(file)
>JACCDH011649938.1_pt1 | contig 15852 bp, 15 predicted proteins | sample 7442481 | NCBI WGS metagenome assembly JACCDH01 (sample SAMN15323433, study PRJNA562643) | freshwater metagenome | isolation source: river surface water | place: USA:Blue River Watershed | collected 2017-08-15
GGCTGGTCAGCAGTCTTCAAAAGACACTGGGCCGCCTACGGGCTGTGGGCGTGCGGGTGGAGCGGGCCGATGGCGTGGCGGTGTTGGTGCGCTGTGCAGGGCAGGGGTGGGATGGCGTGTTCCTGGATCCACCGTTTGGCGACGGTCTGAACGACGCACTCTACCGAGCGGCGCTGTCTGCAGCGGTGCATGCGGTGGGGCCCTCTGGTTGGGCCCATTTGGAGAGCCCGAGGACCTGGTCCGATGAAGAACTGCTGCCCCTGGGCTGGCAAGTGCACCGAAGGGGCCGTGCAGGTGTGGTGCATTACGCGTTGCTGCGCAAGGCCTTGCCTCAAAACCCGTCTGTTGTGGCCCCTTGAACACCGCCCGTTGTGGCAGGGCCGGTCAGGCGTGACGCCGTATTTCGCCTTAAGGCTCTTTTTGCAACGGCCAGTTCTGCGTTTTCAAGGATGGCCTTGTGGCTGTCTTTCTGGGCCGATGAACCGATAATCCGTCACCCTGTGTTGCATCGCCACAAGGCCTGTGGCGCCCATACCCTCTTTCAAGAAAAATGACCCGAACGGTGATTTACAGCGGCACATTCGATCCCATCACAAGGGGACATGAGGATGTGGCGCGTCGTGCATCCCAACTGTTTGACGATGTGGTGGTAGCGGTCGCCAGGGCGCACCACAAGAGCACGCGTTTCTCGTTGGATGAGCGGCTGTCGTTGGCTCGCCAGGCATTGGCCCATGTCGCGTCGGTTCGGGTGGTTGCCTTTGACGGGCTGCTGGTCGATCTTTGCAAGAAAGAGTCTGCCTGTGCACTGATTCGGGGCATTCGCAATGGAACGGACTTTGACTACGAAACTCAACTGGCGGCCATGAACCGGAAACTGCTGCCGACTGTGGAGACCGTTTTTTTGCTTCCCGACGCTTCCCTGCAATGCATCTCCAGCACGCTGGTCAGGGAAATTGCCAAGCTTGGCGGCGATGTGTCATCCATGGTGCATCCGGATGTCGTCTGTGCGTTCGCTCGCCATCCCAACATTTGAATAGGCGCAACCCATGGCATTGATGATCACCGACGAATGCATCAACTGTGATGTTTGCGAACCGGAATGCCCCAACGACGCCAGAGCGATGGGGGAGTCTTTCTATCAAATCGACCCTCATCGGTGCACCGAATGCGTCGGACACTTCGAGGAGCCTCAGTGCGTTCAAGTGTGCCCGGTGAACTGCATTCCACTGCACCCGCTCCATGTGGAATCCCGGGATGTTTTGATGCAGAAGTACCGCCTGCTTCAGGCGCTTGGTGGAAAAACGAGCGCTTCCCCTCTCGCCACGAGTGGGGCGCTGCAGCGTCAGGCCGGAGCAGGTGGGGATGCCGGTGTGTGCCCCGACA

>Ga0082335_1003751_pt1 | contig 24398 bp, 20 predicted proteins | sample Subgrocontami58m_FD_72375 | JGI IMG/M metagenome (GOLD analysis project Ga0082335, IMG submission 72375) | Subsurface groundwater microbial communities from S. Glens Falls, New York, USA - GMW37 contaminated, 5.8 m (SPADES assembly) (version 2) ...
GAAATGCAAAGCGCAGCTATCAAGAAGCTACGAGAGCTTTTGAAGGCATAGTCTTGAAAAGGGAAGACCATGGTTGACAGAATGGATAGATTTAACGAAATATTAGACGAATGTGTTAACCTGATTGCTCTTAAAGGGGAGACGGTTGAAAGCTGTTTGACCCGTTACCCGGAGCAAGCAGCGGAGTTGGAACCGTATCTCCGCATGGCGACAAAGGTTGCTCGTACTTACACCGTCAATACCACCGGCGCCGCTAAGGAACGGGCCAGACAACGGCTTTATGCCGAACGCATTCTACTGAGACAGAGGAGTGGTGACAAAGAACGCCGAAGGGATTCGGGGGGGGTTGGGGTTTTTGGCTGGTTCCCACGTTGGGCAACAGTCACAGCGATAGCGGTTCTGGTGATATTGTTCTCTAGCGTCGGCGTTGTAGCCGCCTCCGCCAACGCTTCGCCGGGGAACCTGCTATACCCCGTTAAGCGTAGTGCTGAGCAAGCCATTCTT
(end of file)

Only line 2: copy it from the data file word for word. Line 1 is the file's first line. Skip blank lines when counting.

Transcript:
GGCTGGTCAGCAGTCTTCAAAAGACACTGGGCCGCCTACGGGCTGTGGGCGTGCGGGTGGAGCGGGCCGATGGCGTGGCGGTGTTGGTGCGCTGTGCAGGGCAGGGGTGGGATGGCGTGTTCCTGGATCCACCGTTTGGCGACGGTCTGAACGACGCACTCTACCGAGCGGCGCTGTCTGCAGCGGTGCATGCGGTGGGGCCCTCTGGTTGGGCCCATTTGGAGAGCCCGAGGACCTGGTCCGATGAAGAACTGCTGCCCCTGGGCTGGCAAGTGCACCGAAGGGGCCGTGCAGGTGTGGTGCATTACGCGTTGCTGCGCAAGGCCTTGCCTCAAAACCCGTCTGTTGTGGCCCCTTGAACACCGCCCGTTGTGGCAGGGCCGGTCAGGCGTGACGCCGTATTTCGCCTTAAGGCTCTTTTTGCAACGGCCAGTTCTGCGTTTTCAAGGATGGCCTTGTGGCTGTCTTTCTGGGCCGATGAACCGATAATCCGTCACCCTGTGTTGCATCGCCACAAGGCCTGTGGCGCCCATACCCTCTTTCAAGAAAAATGACCCGAACGGTGATTTACAGCGGCACATTCGATCCCATCACAAGGGGACATGAGGATGTGGCGCGTCGTGCATCCCAACTGTTTGACGATGTGGTGGTAGCGGTCGCCAGGGCGCACCACAAGAGCACGCGTTTCTCGTTGGATGAGCGGCTGTCGTTGGCTCGCCAGGCATTGGCCCATGTCGCGTCGGTTCGGGTGGTTGCCTTTGACGGGCTGCTGGTCGATCTTTGCAAGAAAGAGTCTGCCTGTGCACTGATTCGGGGCATTCGCAATGGAACGGACTTTGACTACGAAACTCAACTGGCGGCCATGAACCGGAAACTGCTGCCGACTGTGGAGACCGTTTTTTTGCTTCCCGACGCTTCCCTGCAATGCATCTCCAGCACGCTGGTCAGGGAAATTGCCAAGCTTGGCGGCGATGTGTCATCCATGGTGCATCCGGATGTCGTCTGTGCGTTCGCTCGCCATCCCAACATTTGAATAGGCGCAACCCATGGCATTGATGATCACCGACGAATGCATCAACTGTGATGTTTGCGAACCGGAATGCCCCAACGACGCCAGAGCGATGGGGGAGTCTTTCTATCAAATCGACCCTCATCGGTGCACCGAATGCGTCGGACACTTCGAGGAGCCTCAGTGCGTTCAAGTGTGCCCGGTGAACTGCATTCCACTGCACCCGCTCCATGTGGAATCCCGGGATGTTTTGATGCAGAAGTACCGCCTGCTTCAGGCGCTTGGTGGAAAAACGAGCGCTTCCCCTCTCGCCACGAGTGGGGCGCTGCAGCGTCAGGCCGGAGCAGGTGGGGATGCCGGTGTGTGCCCCGACA